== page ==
How to get a blocked right of way fixed

Help us remove barriers to walking by reporting and fixing problems on rights of way near you.

Our advice on what to do when you find a path that is blocked or unusable

Paths that are blocked or unusable make it harder for people to enjoy the simple pleasures of walking in nature. 

The Highway Authority is legally required to clear and maintain paths. If you find a path blocked by a fallen tree, deep mud, overgrown bushes, a broken bridge, or even a locked gate, here’s our advice on how to get it fixed. 


Reporting a problem on a right of way 

The Highway Authority (which is usually the county council or unitary authority) has a responsibility to clear and maintain all rights of way in its area. So when you come across a problem on a path, report it to get it fixed.  

You can find details of the local Highway Authority on the local council website. Different councils may require you to report the problem in different ways, but all information on how to submit a report will be on their website. If the obstruction is dangerous, such as fallen tree leaning precariously, or a landslip at the coast, report as soon as possible and indicate that it is urgent. 

Highway authorities regularly clear and maintain their paths, and your report will be investigated and added to their job list. Do return to the path to see whether it has been fixed. If nothing has happened in six weeks, then follow up to ensure the council is taking action.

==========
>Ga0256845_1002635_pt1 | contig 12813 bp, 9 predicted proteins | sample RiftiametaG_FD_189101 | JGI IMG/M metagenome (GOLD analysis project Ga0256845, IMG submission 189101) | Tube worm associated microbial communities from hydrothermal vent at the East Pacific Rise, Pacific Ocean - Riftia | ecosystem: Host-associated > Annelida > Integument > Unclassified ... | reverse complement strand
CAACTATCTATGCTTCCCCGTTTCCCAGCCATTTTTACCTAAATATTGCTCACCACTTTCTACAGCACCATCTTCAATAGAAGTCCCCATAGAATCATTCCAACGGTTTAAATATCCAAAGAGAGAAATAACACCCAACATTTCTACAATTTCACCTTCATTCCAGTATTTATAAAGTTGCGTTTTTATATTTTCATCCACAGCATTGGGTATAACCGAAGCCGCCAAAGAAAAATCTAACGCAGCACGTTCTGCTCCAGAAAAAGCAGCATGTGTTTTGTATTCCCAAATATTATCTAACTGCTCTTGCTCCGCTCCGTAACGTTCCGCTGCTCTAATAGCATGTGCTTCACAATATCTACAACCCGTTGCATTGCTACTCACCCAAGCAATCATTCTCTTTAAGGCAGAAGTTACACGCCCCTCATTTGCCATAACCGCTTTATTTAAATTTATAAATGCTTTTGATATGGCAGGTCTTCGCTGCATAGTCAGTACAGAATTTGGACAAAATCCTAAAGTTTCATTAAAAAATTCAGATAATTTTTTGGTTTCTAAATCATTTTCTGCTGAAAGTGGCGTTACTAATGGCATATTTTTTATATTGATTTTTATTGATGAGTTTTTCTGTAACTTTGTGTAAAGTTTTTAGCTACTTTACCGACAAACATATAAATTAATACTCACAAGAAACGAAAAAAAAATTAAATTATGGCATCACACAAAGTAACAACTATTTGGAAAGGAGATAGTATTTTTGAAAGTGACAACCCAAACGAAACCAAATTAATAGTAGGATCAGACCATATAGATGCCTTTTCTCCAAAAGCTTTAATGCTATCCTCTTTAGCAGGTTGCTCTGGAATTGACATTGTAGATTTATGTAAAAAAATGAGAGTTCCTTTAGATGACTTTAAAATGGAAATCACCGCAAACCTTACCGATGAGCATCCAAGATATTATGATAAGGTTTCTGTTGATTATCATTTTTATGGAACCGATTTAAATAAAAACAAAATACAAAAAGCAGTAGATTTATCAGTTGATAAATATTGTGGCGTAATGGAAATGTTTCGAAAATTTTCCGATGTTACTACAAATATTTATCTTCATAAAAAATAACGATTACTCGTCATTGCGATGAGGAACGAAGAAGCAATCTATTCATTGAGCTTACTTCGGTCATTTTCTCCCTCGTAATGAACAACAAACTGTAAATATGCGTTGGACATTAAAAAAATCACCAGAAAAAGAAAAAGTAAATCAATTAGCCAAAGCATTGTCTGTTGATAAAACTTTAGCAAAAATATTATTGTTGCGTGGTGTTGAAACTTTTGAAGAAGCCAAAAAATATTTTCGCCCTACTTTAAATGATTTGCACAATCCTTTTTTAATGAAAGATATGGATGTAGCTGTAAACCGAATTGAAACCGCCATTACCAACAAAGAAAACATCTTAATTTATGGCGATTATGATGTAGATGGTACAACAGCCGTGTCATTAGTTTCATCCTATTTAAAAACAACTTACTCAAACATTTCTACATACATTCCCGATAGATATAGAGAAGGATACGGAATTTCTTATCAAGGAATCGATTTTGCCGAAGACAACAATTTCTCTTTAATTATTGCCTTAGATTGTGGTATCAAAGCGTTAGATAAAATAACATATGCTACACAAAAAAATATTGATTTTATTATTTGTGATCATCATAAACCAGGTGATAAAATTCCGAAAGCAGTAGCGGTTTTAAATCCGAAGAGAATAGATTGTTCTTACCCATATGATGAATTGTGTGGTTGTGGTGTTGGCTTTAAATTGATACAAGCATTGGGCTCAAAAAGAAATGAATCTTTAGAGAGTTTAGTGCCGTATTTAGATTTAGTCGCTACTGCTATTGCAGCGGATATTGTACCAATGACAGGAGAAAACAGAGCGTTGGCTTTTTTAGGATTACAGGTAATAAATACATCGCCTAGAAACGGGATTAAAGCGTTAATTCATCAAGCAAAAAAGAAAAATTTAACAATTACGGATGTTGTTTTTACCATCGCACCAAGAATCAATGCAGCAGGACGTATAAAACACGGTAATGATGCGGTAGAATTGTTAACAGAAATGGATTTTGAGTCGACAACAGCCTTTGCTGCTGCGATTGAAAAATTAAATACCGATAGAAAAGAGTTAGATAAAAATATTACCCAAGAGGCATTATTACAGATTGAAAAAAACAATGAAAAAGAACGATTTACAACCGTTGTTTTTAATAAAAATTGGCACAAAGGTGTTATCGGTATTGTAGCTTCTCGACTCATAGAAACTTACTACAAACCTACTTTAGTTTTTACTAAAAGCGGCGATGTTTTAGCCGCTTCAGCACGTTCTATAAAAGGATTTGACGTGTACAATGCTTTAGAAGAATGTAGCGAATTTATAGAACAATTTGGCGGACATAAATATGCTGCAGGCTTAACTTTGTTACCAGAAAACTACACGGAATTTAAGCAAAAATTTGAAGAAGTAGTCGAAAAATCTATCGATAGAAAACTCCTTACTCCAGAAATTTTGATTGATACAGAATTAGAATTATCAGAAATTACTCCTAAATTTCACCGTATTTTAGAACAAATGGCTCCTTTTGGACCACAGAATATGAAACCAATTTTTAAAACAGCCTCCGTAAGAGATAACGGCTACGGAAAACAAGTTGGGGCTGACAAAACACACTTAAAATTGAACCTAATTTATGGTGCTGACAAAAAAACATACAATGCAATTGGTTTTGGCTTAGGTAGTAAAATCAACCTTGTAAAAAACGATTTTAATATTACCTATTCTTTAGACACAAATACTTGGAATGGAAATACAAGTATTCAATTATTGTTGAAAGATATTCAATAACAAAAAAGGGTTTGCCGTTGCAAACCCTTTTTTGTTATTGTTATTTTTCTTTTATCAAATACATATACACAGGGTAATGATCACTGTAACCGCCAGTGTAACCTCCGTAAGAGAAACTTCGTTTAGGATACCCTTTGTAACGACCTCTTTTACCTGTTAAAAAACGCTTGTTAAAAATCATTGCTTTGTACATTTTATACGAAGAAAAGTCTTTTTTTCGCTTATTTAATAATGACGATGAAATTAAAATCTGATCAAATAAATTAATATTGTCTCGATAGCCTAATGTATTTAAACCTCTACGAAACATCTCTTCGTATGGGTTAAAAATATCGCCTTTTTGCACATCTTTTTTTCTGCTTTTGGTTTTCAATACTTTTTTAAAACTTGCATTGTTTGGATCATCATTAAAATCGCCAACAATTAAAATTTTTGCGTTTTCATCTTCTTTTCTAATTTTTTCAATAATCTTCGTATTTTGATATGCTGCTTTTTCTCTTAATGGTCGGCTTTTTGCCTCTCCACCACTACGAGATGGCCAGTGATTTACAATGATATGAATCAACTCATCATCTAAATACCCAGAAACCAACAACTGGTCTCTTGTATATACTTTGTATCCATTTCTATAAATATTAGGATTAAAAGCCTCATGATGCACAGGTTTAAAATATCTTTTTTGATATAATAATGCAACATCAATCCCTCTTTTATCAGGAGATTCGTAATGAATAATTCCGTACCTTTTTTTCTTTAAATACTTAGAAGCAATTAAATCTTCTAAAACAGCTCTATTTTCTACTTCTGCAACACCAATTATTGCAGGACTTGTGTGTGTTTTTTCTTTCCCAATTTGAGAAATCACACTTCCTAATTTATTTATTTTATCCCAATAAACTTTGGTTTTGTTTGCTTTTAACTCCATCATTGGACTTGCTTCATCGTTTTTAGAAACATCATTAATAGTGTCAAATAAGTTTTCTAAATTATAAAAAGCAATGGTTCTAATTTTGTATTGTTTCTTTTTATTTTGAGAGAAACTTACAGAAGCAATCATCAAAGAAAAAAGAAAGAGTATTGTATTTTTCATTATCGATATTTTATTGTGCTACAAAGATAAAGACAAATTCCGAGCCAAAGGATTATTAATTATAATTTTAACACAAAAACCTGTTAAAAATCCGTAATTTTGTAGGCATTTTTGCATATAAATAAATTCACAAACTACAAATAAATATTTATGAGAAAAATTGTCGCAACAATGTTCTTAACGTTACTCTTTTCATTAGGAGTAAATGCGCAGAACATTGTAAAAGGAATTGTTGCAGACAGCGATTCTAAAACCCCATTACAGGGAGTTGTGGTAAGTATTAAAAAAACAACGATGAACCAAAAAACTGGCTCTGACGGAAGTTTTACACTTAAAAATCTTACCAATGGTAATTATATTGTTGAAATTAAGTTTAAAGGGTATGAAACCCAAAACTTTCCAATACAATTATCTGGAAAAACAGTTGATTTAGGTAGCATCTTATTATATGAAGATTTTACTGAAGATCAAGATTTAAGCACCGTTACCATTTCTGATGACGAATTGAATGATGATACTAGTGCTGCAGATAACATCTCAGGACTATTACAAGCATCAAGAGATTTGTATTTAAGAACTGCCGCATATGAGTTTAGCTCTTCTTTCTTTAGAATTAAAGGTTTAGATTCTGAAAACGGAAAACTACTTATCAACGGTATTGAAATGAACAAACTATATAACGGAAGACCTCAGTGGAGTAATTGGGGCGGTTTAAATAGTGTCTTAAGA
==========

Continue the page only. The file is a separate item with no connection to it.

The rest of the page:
Tell the local Ramblers group about the problem 

Ramblers groups have dedicated volunteers who make sure paths are kept clear and open. They may already know about the issue and be able to update you on progress in fixing it. If the Highway Authority does not act, ask the local Ramblers group for help.  


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How to escalate a problem on a right of way  

If you’ve reported an issue to the Highway Authority and followed it up with no sign of progress, then there are ways to escalate your report: 

  • Ask for action to be taken by writing to the council committee chair or cabinet member who is responsible for rights of way. You can find their contact information on the local authority’s website.  

  • Write to a councillor asking them to press for action. This could be either your councillor, or the one representing the ward where the path is.  

  • Write to the local paper expressing concern over inaction. You could also write a press release and send it to all the local papers to reach more people.  

  • Lodge a complaint with the local authority through their complaints procedure. This can be found on their website.  

  • Lodge a complaint with the Local Government and Social Care Ombudsman stating that the Highway Authority has failed to carry out its statutory duty. 

If all efforts have been exhausted, and there is still no progress, then you have the option to issue legal notices and take action through the courts. This should only be a last resort once all other efforts have been exhausted.  

If you feel this is required, then contact the local Ramblers group. They can advise on whether this approach is appropriate and support you if it is.  


Help us to keep paths clear and walkable  

The Ramblers is dedicated to removing barriers so everyone can enjoy walking in green spaces, and to preserving and improving Britain's well-loved paths, tracks, and trails. 

Help us keep these paths open by becoming a member or talking to your local Ramblers group about becoming a volunteer. You can join a path maintenance team, or sign up as a footpath officer, and support our work to keep paths clear and maintained.